Sister Stepmom: When You Feel Like an Outsider

Sister Stepmom: When You Feel Like an Outsider

Laura, I feel like I’m standing outside of my house, holding my child’s hand, looking in the window. My child and I are on the exterior watching my husband and his kids enjoying life,” stepmom Melody cried. “We live there and yet I don’t feel like my child and I belong on the inside. I’m outside the circle of my husband and his kids, attempting to protect my child from feeling the same. How can I survive when I feel like a foreigner in my own home? 

Melody’s experience is very common.

Most people assume that adding more bodies to a home will ease the angst of feeling lonely, rejected and/or empty.

However, in a remarriage stepmoms often experience the “outsider” angst  more common than not!

Here are a few common reasons why stepmoms often feel left out in the cold.

1.Outside vs. Inside-

A stepmom often steps into a setting that has already been created and established by her husband and his kids. She is  arriving into a home and family that already possesses a pattern, rhythm, or flow that they enjoy. Whether it’s a healthy or high functioning system or not, it’s familiar to them.

In general, most people hate change. Kids who have been through the breakup of their parents or home, detest change. And they finally have gotten into the rhythm of Dad’s house with him as a single parent.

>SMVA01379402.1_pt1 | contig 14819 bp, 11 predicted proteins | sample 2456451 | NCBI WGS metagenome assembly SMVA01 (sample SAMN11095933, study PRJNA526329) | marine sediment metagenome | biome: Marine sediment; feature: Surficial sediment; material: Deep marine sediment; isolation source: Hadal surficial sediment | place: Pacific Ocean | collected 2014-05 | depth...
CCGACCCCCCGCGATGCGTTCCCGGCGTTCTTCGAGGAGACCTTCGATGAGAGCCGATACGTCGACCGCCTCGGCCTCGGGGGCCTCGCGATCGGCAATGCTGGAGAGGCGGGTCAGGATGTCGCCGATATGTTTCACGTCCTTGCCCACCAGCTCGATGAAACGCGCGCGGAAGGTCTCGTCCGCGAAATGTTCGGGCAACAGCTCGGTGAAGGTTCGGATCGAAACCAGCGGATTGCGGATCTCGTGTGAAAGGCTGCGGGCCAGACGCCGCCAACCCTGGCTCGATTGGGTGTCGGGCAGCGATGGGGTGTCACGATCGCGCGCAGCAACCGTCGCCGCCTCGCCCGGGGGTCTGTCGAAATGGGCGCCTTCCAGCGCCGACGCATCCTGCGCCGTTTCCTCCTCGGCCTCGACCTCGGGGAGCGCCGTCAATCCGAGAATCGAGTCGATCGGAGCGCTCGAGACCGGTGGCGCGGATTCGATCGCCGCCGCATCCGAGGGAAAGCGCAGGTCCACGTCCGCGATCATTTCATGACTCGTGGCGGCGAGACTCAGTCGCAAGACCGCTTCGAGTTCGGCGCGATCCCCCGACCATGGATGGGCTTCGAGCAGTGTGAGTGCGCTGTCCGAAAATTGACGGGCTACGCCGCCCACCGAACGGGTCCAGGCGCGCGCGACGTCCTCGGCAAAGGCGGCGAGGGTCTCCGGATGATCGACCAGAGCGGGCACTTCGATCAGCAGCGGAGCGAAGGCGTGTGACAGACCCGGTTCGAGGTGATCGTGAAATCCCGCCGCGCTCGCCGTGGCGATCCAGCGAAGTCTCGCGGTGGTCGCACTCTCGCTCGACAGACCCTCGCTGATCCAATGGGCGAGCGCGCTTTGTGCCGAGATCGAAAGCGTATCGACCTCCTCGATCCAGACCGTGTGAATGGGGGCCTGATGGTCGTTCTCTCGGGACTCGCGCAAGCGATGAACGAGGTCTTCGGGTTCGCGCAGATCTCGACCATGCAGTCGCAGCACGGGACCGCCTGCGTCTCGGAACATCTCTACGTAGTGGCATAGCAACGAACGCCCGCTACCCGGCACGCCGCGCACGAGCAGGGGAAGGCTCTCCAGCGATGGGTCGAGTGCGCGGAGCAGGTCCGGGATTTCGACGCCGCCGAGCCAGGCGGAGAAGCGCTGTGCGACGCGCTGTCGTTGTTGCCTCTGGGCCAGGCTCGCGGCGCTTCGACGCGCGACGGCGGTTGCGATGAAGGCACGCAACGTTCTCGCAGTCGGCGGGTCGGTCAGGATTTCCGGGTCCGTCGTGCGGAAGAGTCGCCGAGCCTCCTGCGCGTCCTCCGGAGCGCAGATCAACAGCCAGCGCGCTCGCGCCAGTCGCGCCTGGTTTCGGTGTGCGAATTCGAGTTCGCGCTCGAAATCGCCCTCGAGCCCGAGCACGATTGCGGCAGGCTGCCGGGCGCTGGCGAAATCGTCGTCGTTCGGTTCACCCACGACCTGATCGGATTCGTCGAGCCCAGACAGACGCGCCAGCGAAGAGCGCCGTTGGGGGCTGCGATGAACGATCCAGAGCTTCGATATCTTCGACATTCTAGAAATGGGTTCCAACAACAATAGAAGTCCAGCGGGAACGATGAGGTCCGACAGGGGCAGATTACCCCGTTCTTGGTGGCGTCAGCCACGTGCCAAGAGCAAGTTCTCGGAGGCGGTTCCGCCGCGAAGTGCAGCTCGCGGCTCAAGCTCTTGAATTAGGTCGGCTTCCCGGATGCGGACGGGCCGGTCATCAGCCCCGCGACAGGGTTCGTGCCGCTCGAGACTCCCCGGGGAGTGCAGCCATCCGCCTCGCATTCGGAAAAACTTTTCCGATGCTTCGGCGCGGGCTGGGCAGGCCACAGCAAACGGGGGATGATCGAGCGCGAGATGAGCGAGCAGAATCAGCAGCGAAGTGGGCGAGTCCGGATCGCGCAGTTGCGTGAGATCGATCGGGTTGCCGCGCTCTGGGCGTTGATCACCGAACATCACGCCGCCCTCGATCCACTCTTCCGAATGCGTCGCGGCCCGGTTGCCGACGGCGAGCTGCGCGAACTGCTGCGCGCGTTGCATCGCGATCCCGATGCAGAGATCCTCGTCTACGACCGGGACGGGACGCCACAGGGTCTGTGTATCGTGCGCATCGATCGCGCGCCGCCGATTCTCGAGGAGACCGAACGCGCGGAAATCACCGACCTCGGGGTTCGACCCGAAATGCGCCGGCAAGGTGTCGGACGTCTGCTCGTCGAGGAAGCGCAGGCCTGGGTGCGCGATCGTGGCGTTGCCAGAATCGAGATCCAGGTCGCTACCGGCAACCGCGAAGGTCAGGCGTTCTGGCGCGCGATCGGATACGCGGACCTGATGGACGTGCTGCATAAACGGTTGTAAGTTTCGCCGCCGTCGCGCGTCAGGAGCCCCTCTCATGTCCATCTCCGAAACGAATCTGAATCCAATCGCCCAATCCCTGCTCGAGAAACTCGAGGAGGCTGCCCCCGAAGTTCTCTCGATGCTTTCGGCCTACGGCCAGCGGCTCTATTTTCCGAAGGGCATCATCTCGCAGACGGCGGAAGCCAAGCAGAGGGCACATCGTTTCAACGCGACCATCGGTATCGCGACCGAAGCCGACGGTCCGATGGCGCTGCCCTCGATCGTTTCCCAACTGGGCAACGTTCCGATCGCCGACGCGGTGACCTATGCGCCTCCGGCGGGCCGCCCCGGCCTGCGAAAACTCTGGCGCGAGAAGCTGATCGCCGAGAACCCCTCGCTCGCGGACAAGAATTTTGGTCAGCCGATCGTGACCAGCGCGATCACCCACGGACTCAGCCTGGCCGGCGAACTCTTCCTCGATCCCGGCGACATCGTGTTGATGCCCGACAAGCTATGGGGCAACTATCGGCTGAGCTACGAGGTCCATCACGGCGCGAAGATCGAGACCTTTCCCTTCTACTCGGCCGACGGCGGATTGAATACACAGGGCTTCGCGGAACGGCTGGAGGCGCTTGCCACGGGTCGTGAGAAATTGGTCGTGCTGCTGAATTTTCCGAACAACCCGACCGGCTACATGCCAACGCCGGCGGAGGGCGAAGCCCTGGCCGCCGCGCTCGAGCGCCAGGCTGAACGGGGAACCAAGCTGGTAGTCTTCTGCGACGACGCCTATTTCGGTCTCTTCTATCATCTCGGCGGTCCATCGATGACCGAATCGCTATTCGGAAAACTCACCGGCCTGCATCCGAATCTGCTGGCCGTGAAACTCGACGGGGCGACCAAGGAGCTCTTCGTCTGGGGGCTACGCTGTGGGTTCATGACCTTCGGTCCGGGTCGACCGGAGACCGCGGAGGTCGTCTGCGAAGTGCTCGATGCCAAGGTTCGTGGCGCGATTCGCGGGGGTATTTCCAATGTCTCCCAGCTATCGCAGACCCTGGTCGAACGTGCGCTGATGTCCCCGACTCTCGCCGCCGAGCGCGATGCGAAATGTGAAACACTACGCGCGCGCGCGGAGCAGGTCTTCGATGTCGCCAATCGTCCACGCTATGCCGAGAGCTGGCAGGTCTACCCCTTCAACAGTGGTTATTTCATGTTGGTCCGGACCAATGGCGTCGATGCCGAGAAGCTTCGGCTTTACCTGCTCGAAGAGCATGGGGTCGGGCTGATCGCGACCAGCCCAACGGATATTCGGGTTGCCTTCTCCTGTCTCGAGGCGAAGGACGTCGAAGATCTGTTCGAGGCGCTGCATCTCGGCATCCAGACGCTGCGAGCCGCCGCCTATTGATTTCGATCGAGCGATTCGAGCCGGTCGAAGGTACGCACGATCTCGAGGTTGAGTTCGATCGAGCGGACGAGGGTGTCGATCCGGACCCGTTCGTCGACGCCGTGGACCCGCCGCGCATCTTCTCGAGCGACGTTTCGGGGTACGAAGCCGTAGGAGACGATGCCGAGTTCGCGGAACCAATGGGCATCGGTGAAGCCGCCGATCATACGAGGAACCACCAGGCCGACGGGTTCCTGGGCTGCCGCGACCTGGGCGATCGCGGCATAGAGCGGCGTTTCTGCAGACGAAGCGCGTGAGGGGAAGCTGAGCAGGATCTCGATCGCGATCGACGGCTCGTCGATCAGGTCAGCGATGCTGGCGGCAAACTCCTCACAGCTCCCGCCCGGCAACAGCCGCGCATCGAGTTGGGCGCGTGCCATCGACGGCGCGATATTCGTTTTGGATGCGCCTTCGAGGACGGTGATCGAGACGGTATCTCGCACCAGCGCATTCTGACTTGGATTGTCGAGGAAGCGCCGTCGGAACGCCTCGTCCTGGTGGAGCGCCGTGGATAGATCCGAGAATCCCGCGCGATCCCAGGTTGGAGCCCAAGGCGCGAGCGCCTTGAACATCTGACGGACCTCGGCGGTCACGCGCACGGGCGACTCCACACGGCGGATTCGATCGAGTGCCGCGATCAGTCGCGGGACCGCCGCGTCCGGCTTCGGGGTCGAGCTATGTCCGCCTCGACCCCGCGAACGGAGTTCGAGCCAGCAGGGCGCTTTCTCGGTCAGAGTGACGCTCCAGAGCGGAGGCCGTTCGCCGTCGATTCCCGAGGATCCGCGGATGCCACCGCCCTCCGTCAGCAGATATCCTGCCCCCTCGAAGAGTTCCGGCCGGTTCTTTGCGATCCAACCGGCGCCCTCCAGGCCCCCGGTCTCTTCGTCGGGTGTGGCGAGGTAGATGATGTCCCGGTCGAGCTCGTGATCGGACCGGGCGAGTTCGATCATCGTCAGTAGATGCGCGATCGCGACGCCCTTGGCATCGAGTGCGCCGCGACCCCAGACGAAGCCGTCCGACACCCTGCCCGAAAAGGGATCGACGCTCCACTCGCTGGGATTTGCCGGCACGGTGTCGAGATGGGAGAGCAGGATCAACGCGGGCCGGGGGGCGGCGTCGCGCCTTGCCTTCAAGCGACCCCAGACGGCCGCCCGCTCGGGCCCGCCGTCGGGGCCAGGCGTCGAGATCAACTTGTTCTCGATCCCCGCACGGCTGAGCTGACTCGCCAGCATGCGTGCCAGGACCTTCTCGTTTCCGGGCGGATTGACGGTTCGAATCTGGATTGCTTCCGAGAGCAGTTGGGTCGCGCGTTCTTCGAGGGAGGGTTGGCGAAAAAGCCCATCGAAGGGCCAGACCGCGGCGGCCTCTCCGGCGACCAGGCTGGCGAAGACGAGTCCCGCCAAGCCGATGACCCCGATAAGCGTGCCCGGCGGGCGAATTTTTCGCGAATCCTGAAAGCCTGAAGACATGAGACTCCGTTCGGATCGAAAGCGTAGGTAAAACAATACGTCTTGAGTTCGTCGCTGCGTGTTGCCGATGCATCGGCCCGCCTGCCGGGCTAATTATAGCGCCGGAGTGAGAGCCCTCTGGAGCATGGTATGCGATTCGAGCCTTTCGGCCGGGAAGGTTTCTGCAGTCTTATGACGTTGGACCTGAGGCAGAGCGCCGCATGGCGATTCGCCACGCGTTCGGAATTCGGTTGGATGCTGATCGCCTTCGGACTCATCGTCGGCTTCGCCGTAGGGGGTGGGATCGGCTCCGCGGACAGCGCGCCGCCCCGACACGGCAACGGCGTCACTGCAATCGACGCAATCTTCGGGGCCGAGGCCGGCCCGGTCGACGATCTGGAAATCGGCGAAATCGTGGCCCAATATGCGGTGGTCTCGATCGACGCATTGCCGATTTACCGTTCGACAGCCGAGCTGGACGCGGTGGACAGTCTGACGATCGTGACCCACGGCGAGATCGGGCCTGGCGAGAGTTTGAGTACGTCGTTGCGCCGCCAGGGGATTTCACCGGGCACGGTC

To them, when dad adds a new woman to the house, it’s one more change that stimulates fear, anxiety and loss. Trauma has taught them to resist, fight, and attempt to destroy almost anything that threatens their newly formed safety zone.

Typically this has nothing to do with the stepmom or her kids, it’s more about anyone who threatens to “rock their world”–AGAIN!

2. Where Do I Belong? -a stepmom often struggles to determine her role. Is she a mother or not? Does she have authority over the kids or not? Is she supposed to step into a support role or not? Does she communicate with the Mom or not? It’s VERY confusing. And most of the time the couple didn’t read a stepfamily resource, or learn anything about blending the family before the union.

The confusion over her role in the home sets the stage for feeling like she doesn’t belong. Every person has a role in the family. For the stepmom she must sit down with her husband (preferably before the wedding) and discuss this conundrum. What does HE view as her role with HIS kids?

When this isn’t addressed properly the problem lands into one of three landmines:

One, Dad doesn’t like saying no, so he dumps all the parenting onto stepmoms lap–big mistake. The kids dislike this and it puts stepmom, the person who is joining the family, into the role of Enforcer (aka Wicked Witch).